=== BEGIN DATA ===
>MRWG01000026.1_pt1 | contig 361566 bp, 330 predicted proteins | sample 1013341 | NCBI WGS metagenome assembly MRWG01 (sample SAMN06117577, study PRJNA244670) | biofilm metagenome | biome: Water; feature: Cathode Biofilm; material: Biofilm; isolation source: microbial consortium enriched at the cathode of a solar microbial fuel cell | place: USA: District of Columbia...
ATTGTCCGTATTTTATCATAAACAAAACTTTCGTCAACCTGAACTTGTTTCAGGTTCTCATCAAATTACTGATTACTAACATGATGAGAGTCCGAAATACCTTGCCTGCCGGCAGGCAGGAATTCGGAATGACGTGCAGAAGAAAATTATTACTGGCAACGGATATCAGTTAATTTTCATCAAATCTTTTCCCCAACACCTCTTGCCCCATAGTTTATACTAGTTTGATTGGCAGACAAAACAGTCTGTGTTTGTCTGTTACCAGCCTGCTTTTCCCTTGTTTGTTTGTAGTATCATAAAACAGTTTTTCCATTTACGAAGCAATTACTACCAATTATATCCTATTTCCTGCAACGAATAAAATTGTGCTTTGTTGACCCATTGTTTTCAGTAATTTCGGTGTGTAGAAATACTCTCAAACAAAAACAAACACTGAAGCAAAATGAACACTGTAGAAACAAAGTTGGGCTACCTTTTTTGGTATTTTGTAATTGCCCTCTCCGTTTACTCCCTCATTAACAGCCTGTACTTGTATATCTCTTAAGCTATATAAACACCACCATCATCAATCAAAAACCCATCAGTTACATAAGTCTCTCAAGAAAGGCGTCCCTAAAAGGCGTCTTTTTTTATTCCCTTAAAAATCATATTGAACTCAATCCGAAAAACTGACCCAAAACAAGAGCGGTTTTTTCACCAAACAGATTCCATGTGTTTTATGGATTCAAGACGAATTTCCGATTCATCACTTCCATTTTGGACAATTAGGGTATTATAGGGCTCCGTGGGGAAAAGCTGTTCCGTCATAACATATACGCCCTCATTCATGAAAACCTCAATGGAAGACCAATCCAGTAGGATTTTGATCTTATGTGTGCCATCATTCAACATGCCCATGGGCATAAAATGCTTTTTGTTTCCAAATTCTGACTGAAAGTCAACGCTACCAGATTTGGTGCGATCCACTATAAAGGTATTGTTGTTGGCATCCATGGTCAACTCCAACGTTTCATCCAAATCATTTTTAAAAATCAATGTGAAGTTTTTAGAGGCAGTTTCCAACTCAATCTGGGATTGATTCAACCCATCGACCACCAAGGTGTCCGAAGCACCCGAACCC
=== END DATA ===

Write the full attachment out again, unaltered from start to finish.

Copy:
>MRWG01000026.1_pt1 | contig 361566 bp, 330 predicted proteins | sample 1013341 | NCBI WGS metagenome assembly MRWG01 (sample SAMN06117577, study PRJNA244670) | biofilm metagenome | biome: Water; feature: Cathode Biofilm; material: Biofilm; isolation source: microbial consortium enriched at the cathode of a solar microbial fuel cell | place: USA: District of Columbia...
ATTGTCCGTATTTTATCATAAACAAAACTTTCGTCAACCTGAACTTGTTTCAGGTTCTCATCAAATTACTGATTACTAACATGATGAGAGTCCGAAATACCTTGCCTGCCGGCAGGCAGGAATTCGGAATGACGTGCAGAAGAAAATTATTACTGGCAACGGATATCAGTTAATTTTCATCAAATCTTTTCCCCAACACCTCTTGCCCCATAGTTTATACTAGTTTGATTGGCAGACAAAACAGTCTGTGTTTGTCTGTTACCAGCCTGCTTTTCCCTTGTTTGTTTGTAGTATCATAAAACAGTTTTTCCATTTACGAAGCAATTACTACCAATTATATCCTATTTCCTGCAACGAATAAAATTGTGCTTTGTTGACCCATTGTTTTCAGTAATTTCGGTGTGTAGAAATACTCTCAAACAAAAACAAACACTGAAGCAAAATGAACACTGTAGAAACAAAGTTGGGCTACCTTTTTTGGTATTTTGTAATTGCCCTCTCCGTTTACTCCCTCATTAACAGCCTGTACTTGTATATCTCTTAAGCTATATAAACACCACCATCATCAATCAAAAACCCATCAGTTACATAAGTCTCTCAAGAAAGGCGTCCCTAAAAGGCGTCTTTTTTTATTCCCTTAAAAATCATATTGAACTCAATCCGAAAAACTGACCCAAAACAAGAGCGGTTTTTTCACCAAACAGATTCCATGTGTTTTATGGATTCAAGACGAATTTCCGATTCATCACTTCCATTTTGGACAATTAGGGTATTATAGGGCTCCGTGGGGAAAAGCTGTTCCGTCATAACATATACGCCCTCATTCATGAAAACCTCAATGGAAGACCAATCCAGTAGGATTTTGATCTTATGTGTGCCATCATTCAACATGCCCATGGGCATAAAATGCTTTTTGTTTCCAAATTCTGACTGAAAGTCAACGCTACCAGATTTGGTGCGATCCACTATAAAGGTATTGTTGTTGGCATCCATGGTCAACTCCAACGTTTCATCCAAATCATTTTTAAAAATCAATGTGAAGTTTTTAGAGGCAGTTTCCAACTCAATCTGGGATTGATTCAACCCATCGACCACCAAGGTGTCCGAAGCACCCGAACCC